Empowering Ethnic-Minority Women as Stakeholders and Co-developers; Insights from the Second Family BYC Workshop

Co-developers with facilitators.

Central to every thriving community is a common ground where families unite, weaving bonds and forging cherished moments. Often, this space is the backyard or garden—a canvas for communal gatherings. Amidst this diversity, cricket emerges as more than just a game for some; it's a game that unites families and entire communities.

Cricketqube is an inclusive innovation leader, running regular cricket sessions for over 100 participants from ethnic minority backgrounds in North East England. We co-founded the Ageing Lifestyle in Black and South Asian (ALiBSA) webinar series with Dr Faatihah Niyi-Odumosu, a clinician and an associate professor of physical activity and health at the University of the West of England, Bristol.

Family BYC Project

Cricketqube, with the support of Dr Niyi-Odumosu, is now leading a Family Backyard Cricket (BYC) project funded by Innovate UK, which aims to co-develop engaging cricket sessions fostering physical activity and social connections within Black and South Asian families using cricket.

Following the success of the first co-development workshop in Newcastle, we recently held the second workshop in Bristol on October 14, 2023, where women from South Asian and Black backgrounds engaged. We ensured that their perspectives and voices played a crucial role in shaping the Family BYC project.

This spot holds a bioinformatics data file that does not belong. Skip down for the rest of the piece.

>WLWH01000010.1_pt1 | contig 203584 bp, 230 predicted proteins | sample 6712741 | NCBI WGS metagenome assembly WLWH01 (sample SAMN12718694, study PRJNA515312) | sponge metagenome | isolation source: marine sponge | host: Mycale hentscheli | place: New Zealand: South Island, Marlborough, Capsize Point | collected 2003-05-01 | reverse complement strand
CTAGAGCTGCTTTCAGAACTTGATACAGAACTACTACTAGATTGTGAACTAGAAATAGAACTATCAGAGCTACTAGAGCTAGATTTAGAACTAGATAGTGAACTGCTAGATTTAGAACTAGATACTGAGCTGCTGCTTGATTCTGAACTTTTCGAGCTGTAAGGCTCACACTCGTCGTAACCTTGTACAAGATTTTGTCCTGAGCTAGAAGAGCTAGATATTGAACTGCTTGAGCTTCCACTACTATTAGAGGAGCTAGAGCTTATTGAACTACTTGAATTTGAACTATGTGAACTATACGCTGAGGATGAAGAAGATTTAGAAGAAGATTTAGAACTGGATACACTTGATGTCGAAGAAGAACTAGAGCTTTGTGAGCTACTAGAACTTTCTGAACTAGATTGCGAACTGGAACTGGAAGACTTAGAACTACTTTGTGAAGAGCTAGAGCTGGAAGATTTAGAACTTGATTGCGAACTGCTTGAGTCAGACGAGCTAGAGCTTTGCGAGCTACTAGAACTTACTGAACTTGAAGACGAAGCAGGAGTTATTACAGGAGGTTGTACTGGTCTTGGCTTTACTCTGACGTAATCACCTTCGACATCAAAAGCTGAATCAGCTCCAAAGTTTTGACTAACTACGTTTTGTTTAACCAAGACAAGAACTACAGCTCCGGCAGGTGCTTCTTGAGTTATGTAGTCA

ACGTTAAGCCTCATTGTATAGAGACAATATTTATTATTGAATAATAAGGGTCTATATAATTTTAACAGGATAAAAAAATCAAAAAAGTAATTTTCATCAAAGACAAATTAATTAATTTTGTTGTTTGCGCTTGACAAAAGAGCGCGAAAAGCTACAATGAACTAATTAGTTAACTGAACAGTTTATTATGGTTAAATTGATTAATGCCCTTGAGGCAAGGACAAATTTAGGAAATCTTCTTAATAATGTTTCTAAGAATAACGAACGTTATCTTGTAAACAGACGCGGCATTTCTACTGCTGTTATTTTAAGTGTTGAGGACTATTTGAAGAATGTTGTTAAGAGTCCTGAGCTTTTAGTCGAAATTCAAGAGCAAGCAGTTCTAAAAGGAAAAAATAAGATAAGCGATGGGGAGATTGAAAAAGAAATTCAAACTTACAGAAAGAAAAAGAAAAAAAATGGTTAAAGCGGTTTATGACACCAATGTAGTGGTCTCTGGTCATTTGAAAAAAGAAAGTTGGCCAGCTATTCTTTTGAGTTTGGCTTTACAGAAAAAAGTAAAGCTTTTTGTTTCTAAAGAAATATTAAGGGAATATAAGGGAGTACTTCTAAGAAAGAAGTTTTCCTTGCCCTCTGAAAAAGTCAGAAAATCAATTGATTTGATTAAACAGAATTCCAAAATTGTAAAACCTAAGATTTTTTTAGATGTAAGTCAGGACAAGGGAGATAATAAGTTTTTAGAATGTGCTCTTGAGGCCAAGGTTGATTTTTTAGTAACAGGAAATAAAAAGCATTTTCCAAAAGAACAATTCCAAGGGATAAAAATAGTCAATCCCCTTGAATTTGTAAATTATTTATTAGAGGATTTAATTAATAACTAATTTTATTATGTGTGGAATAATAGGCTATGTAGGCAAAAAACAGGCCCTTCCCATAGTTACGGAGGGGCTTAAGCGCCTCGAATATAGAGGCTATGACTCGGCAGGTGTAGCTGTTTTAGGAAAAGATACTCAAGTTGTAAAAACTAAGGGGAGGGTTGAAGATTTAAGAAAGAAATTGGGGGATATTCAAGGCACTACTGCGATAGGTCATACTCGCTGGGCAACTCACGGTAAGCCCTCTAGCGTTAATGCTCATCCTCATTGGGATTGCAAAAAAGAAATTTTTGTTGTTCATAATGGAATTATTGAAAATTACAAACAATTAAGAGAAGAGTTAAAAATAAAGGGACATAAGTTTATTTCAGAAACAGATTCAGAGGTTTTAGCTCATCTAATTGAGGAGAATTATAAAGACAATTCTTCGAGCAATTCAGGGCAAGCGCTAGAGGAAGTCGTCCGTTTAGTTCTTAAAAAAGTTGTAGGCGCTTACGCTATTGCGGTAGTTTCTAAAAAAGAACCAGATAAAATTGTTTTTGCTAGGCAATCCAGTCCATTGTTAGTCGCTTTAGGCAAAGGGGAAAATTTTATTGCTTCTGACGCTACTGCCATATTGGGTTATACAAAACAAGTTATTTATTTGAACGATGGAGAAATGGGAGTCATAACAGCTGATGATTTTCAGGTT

Diverse Participation

The workshop was facilitated by Dr Faatihah Niyi-Odumosu, the research lead, who brought together six participants from Black and South Asian backgrounds. The age range of the participants was 19-43 years, including mothers and daughters, ensuring a diverse mix of experiences and insights.

Cricket Experiences

The majority of the participants played cricket when they were younger but gradually discontinued due to limited opportunities as they grew older. This clearly shows women from ethnic backgrounds would love to play cricket – it is just that they do not have a chance to do so.

When discussing how to promote Family BYC, most participants emphasised the importance of involving schools to engage children, parents, and grandparents. They also stressed the significance of making the programme accessible for people from low-income families, highlighting the need to remove financial barriers.

Health and Social Impact

Participants believed that Family BYC would positively impact their physical, mental, and social health. They expressed enthusiasm about improved intergenerational relations, bonding with their families while staying active, and the overall well-being that the programme could offer.

Barriers and Solutions

As we explored potential barriers and solutions, participants suggested equal opportunities for men and women to participate. The concept of female-only sessions was well-received as a way to promote inclusivity. Leveraging communication platforms like WhatsApp and word-of-mouth marketing were identified as effective ways to promote the program.

Childcare was identified as a significant barrier for women to attend sessions. The need for childcare support was evident, ensuring that women with family responsibilities could participate. As one mother said, “having creche available for parents with toddlers” is critical for mothers to join in. Additionally, the importance of providing food that suits everyone's dietary requirements and preferences was underscored.

The insights gathered from this workshop are invaluable, guiding us as we continue to co-develop the Family BYC project. We are immensely grateful to these inspiring women for their active participation and meaningful contributions. Their voices are shaping the future of cricket in our community, making it more accessible, diverse, and inclusive.

Stay tuned for more updates as we work to bring Family BYC to life, making it a sport for everyone, regardless of age, background, or gender.